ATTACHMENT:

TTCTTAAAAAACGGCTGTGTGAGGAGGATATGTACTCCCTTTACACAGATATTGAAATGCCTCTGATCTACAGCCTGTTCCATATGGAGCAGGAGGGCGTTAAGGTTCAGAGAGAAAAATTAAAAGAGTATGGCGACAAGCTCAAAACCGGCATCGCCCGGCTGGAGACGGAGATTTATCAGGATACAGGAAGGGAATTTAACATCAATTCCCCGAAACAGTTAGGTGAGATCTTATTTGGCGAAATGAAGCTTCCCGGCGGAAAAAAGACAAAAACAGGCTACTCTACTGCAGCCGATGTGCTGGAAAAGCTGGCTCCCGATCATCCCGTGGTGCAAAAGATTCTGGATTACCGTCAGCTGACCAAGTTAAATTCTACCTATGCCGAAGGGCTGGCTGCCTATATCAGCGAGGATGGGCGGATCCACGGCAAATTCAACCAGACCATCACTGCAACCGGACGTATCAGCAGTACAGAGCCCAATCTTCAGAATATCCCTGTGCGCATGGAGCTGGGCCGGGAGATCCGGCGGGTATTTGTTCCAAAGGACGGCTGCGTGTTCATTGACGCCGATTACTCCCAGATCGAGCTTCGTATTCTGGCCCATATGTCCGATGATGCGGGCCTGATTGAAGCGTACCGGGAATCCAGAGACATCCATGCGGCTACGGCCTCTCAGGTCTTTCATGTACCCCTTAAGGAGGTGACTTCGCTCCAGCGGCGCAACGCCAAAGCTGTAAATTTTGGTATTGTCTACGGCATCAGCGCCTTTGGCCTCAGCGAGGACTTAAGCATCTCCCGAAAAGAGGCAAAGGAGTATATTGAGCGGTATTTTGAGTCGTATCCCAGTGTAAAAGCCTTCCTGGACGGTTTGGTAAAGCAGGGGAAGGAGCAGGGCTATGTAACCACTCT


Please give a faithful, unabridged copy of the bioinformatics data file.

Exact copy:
TTCTTAAAAAACGGCTGTGTGAGGAGGATATGTACTCCCTTTACACAGATATTGAAATGCCTCTGATCTACAGCCTGTTCCATATGGAGCAGGAGGGCGTTAAGGTTCAGAGAGAAAAATTAAAAGAGTATGGCGACAAGCTCAAAACCGGCATCGCCCGGCTGGAGACGGAGATTTATCAGGATACAGGAAGGGAATTTAACATCAATTCCCCGAAACAGTTAGGTGAGATCTTATTTGGCGAAATGAAGCTTCCCGGCGGAAAAAAGACAAAAACAGGCTACTCTACTGCAGCCGATGTGCTGGAAAAGCTGGCTCCCGATCATCCCGTGGTGCAAAAGATTCTGGATTACCGTCAGCTGACCAAGTTAAATTCTACCTATGCCGAAGGGCTGGCTGCCTATATCAGCGAGGATGGGCGGATCCACGGCAAATTCAACCAGACCATCACTGCAACCGGACGTATCAGCAGTACAGAGCCCAATCTTCAGAATATCCCTGTGCGCATGGAGCTGGGCCGGGAGATCCGGCGGGTATTTGTTCCAAAGGACGGCTGCGTGTTCATTGACGCCGATTACTCCCAGATCGAGCTTCGTATTCTGGCCCATATGTCCGATGATGCGGGCCTGATTGAAGCGTACCGGGAATCCAGAGACATCCATGCGGCTACGGCCTCTCAGGTCTTTCATGTACCCCTTAAGGAGGTGACTTCGCTCCAGCGGCGCAACGCCAAAGCTGTAAATTTTGGTATTGTCTACGGCATCAGCGCCTTTGGCCTCAGCGAGGACTTAAGCATCTCCCGAAAAGAGGCAAAGGAGTATATTGAGCGGTATTTTGAGTCGTATCCCAGTGTAAAAGCCTTCCTGGACGGTTTGGTAAAGCAGGGGAAGGAGCAGGGCTATGTAACCACTCT